Crowdfunding campaigns are less likely to be successful if products are described as both useful and novel, a new study has found.
A recent big-data analysis of more than 50,000 Kickstarter projects, led by researchers from the Singapore Management University, HEC Paris, the University of Technology Sydney and INSEAD, found that describing a product as either useful or new is the best way to attract the largest crowdfunding.
Crowdfunding campaigns are less likely to be successful if products are described as both useful and novel, a new study has found. The findings show that the community does not view claims of both as congruent, and that the total amount pledged takes a 26 per cent hit when both words are used.
“When projects make both claims, backers either assume a product’s benefits are inflated, that it carries a high risk of failure or that it divides the crowd between believers and sceptics, making it hard for backers to pick a side,” Amitava Chattopadhyay, professor of marketing and the GlaxoSmithKline chaired professor of corporate innovation at INSEAD, said.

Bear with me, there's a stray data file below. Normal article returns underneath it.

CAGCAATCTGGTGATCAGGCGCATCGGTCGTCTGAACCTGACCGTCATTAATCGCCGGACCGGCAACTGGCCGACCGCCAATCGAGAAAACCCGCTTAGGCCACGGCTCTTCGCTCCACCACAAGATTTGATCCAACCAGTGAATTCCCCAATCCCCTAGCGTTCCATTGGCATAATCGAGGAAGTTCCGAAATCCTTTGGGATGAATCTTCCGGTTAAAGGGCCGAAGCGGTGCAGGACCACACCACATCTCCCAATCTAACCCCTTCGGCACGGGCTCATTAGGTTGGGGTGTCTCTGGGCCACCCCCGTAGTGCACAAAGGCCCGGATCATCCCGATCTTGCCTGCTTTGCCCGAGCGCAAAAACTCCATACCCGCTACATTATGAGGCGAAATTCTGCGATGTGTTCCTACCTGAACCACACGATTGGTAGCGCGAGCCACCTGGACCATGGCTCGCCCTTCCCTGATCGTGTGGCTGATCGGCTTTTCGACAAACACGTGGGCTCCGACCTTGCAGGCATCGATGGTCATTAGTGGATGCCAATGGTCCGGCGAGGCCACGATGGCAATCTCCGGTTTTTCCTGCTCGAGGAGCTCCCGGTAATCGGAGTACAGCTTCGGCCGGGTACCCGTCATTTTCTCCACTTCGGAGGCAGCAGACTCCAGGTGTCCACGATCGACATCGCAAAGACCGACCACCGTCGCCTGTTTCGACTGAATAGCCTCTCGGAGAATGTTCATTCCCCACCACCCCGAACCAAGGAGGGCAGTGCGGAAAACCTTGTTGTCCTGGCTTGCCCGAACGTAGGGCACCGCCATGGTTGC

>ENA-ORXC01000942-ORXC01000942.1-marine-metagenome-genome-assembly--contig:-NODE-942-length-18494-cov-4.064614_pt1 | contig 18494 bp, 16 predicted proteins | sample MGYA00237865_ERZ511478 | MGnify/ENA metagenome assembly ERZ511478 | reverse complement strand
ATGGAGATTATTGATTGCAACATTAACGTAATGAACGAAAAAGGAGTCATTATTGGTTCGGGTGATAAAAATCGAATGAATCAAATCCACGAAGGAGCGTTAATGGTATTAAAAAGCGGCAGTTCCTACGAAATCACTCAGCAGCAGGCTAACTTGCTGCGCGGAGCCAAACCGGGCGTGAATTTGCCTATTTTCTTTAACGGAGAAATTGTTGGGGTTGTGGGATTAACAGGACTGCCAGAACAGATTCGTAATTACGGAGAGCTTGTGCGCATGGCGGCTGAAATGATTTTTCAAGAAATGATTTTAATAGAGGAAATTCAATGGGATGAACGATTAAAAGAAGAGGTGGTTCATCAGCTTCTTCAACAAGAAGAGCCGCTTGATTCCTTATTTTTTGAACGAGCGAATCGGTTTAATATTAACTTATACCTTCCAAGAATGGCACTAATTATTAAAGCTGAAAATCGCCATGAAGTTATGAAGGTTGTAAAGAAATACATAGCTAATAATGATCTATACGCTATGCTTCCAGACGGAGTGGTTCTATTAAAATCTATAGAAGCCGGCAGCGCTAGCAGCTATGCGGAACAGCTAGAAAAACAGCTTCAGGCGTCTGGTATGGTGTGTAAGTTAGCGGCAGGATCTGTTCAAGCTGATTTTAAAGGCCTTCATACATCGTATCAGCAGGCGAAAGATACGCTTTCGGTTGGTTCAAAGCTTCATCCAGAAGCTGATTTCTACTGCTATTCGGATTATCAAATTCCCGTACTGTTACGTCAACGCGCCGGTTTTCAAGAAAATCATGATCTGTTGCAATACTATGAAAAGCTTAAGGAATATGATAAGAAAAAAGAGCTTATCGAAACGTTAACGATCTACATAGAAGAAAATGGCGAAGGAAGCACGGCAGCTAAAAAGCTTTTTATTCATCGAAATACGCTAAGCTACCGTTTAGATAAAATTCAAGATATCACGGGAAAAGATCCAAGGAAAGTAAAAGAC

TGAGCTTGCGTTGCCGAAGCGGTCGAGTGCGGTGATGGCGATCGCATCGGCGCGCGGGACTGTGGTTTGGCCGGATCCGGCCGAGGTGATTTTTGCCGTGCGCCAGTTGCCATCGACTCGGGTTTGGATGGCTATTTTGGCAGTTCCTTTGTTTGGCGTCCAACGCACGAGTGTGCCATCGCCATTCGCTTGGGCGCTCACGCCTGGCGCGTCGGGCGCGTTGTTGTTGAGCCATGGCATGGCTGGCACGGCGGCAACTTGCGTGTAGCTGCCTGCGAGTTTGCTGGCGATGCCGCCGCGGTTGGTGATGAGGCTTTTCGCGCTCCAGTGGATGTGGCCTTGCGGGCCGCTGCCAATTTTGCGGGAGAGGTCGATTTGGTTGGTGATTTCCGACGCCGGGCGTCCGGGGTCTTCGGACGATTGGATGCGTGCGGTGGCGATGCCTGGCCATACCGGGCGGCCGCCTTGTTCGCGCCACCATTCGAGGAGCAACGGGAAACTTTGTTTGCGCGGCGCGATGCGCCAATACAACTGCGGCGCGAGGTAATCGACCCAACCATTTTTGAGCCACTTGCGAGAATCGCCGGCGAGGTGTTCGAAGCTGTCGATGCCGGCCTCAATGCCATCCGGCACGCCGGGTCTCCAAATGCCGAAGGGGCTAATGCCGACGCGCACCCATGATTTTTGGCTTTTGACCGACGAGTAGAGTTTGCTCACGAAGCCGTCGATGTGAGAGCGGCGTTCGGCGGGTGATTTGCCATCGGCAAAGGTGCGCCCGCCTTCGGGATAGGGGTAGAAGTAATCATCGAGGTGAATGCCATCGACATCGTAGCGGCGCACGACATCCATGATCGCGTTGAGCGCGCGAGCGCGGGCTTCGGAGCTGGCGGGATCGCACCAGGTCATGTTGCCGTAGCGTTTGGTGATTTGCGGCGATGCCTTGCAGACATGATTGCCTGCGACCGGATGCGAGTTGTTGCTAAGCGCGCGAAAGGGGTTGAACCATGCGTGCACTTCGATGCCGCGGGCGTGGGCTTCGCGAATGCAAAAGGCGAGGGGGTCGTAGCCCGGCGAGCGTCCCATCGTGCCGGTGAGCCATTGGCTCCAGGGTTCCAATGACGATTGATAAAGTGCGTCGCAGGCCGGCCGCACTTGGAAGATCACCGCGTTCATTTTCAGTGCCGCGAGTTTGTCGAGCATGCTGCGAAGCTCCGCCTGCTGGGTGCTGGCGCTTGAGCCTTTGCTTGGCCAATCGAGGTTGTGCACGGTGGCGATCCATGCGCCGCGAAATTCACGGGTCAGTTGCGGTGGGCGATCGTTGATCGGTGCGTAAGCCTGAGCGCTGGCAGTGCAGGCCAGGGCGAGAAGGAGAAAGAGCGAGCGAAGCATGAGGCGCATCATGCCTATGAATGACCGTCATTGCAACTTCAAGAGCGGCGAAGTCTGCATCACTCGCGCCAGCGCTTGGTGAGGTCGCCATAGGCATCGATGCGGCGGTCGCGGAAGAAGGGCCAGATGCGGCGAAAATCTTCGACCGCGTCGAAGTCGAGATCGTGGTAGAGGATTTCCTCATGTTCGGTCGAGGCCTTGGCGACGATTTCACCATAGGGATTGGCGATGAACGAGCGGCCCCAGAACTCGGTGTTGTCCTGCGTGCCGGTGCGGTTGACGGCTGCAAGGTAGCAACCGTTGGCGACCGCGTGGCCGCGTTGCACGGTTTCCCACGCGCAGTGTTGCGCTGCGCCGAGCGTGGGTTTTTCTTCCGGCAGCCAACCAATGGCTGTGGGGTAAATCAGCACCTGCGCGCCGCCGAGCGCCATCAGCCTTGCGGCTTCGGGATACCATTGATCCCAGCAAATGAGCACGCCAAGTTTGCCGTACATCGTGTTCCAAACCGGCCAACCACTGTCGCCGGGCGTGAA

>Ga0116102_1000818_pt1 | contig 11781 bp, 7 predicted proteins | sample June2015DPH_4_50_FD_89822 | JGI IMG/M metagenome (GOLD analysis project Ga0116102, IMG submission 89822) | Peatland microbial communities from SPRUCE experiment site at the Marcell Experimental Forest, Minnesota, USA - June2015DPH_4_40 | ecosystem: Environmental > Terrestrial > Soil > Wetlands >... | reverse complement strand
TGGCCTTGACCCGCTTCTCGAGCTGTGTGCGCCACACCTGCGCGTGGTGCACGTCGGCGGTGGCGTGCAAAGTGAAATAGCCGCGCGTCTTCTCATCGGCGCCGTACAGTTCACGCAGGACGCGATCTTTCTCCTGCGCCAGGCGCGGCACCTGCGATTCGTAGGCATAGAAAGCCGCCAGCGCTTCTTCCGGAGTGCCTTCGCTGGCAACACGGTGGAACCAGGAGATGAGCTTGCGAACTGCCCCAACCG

Chattopadhyay and his study co-authors accessed a dataset comprising all the projects listed on Kickstarter since its launch in 2009.
The final dataset included a total of 50,310 projects. Machine-learning tools were used to extract a list of descriptors from the text, lead image and video of each project. The number of occurrences of the word “novel” and its synonyms served as a proxy for novelty claims. Conversely, the sum of occurrences of the word “useful” and its synonyms became the measure for claimed usefulness.
These numbers were then compared with the individual projects’ funding results.
The data showed that claims of novelty and usefulness, taken separately, do increase the total pledge amount. A single claim of novelty increases project funding by about 200 percent, while a single claim of usefulness leads to an increase of about 1,200 percent, when compared to projects devoid of any such claim.
Anirban Mukherjee, assistant professor of marketing at Singapore Management University, described the findings as “deeply disappointing” as the premise of crowdfunding is to support creativity and innovation.
Cathy Yang, assistant professor of marketing at HEC Paris, added: “The higher level of uncertainty in the crowdfunding context drives backers to choose modest innovations and shy away from more extreme innovations.”